A Strange Computer Promises Great Speed: Our digital age is all about bits, those precise ones and zeros that are the stuff of modern computer code. But a powerful new type of computer that is about to be commercially deployed by a major American military contractor is taking computing into the strange, subatomic realm of quantum mechanics. In that infinitesimal neighborhood, common sense logic no longer seems to apply. A one can be a one, or it can be a one and a zero and everything in between — all at the same time. It sounds preposterous, particularly to those familiar with the yes/no world of conventional computing. But academic researchers and scientists at companies like Microsoft, I.B.M. and Hewlett-Packard have been working to develop quantum computers. More here.
So It Begins: Darpa Sets Out to Make Computers That Can Teach Themselves: The Pentagon’s blue-sky research agency is readying a nearly four-year project to boost artificial intelligence systems by building machines that can teach themselves — while making it easier for ordinary schlubs like us to build them, too. When Darpa talks about artificial intelligence, it’s not talking about modeling computers after the human brain. That path fell out of favor among computer scientists years ago as a means of creating artificial intelligence; we’d have to understand our own brains first before building a working artificial version of one. But the agency thinks we can build machines that learn and evolve, using algorithms — “probabilistic programming” — to parse through vast amounts of data and select the best of it. After that, the machine learns to repeat the process and do it better. More here.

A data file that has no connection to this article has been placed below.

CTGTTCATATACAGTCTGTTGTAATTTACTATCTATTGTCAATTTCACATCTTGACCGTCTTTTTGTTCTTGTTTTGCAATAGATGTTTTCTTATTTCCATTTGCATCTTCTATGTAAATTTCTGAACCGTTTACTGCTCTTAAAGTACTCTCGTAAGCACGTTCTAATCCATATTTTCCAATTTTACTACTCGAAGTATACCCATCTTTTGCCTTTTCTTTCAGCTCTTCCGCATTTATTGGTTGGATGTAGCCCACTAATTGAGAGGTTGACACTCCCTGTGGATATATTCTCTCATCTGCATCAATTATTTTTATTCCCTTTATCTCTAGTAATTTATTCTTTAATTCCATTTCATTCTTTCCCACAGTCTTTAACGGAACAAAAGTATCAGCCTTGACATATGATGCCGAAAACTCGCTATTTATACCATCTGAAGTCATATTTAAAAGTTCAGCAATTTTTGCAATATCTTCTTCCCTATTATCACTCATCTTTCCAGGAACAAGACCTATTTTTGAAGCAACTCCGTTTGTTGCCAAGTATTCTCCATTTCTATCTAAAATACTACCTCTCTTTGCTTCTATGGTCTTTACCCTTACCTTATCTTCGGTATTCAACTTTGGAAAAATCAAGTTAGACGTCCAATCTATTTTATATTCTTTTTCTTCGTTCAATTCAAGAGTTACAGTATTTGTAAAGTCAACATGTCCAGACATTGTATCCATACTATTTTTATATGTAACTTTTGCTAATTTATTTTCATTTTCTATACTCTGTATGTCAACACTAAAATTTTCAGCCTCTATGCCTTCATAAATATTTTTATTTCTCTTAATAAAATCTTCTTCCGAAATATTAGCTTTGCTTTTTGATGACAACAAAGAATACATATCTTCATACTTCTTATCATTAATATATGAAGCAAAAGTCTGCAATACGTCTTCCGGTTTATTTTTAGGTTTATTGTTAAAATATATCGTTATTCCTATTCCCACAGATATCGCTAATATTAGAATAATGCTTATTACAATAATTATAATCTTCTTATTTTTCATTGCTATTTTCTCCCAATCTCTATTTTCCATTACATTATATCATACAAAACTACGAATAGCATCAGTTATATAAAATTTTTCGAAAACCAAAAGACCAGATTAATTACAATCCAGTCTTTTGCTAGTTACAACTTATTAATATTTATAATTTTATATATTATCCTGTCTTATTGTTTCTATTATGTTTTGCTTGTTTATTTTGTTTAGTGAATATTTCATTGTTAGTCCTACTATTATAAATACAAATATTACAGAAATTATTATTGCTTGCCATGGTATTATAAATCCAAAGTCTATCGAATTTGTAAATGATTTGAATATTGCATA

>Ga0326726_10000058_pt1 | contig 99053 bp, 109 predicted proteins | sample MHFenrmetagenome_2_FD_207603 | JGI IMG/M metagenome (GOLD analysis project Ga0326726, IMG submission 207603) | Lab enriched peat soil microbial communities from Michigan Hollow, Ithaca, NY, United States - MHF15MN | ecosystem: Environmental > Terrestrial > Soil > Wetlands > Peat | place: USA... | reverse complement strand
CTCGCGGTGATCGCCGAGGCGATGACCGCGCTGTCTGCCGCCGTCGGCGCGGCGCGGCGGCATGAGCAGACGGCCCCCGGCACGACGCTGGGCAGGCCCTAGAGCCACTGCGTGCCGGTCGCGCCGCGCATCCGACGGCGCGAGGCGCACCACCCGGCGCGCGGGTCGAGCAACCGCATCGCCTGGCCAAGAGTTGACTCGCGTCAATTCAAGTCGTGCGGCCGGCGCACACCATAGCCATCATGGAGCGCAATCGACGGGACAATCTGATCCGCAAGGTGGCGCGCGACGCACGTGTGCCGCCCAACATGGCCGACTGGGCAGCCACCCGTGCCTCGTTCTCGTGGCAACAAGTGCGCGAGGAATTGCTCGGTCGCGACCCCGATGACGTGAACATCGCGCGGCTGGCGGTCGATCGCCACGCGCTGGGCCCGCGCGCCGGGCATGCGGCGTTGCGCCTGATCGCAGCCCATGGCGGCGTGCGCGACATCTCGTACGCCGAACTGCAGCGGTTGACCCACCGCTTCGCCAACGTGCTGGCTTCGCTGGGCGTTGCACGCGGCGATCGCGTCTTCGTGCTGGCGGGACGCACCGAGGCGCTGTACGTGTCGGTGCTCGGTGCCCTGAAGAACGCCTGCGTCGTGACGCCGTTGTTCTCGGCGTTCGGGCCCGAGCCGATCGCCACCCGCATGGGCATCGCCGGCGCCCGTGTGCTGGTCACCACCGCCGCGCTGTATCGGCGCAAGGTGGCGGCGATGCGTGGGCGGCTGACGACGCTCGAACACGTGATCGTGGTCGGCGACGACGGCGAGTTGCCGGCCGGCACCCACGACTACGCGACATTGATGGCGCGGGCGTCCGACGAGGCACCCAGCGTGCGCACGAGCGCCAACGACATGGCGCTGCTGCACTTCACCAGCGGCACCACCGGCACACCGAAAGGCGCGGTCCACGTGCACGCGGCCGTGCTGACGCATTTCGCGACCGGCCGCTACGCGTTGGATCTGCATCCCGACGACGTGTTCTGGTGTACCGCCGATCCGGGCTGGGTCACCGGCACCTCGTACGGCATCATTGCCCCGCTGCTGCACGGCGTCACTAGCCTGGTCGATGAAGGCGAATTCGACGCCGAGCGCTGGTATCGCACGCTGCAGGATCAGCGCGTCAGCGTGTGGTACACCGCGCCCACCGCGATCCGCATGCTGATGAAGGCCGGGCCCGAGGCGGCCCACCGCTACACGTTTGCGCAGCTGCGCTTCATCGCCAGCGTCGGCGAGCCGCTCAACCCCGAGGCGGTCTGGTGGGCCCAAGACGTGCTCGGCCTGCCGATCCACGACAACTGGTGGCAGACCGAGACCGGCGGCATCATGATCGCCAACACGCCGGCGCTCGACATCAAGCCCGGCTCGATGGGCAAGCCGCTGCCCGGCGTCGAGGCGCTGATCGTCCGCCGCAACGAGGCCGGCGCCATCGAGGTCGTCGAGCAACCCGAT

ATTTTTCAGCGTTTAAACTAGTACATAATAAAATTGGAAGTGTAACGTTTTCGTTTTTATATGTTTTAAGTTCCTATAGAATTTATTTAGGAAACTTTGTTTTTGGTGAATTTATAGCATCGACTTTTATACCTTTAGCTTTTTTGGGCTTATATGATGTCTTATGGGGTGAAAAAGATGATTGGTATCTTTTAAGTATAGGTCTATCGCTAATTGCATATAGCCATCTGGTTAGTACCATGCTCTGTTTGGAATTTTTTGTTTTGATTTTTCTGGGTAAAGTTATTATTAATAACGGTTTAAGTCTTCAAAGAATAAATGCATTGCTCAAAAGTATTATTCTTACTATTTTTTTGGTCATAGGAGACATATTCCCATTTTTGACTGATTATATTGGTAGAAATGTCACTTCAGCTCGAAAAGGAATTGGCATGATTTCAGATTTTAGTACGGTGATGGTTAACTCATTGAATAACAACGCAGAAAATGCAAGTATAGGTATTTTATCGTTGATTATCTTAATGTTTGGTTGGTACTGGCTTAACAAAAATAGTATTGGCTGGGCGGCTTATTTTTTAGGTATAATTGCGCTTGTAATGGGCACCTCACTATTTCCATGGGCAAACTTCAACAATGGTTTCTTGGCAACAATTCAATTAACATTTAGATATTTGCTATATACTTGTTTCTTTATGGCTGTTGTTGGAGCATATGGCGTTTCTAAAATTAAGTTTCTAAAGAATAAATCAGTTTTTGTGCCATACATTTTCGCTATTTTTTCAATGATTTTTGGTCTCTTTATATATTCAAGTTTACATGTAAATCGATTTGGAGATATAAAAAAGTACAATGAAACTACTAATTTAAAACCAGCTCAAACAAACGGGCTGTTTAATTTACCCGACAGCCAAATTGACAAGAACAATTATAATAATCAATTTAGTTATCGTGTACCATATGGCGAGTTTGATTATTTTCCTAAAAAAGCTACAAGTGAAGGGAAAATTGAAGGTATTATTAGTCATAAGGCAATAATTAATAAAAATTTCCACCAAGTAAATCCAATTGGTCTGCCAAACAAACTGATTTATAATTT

Never Say ‘I Don’t Have Time’ Again: You’re probably deluding yourself about how you use your time. Here’s one radical way to force yourself to get real. More here.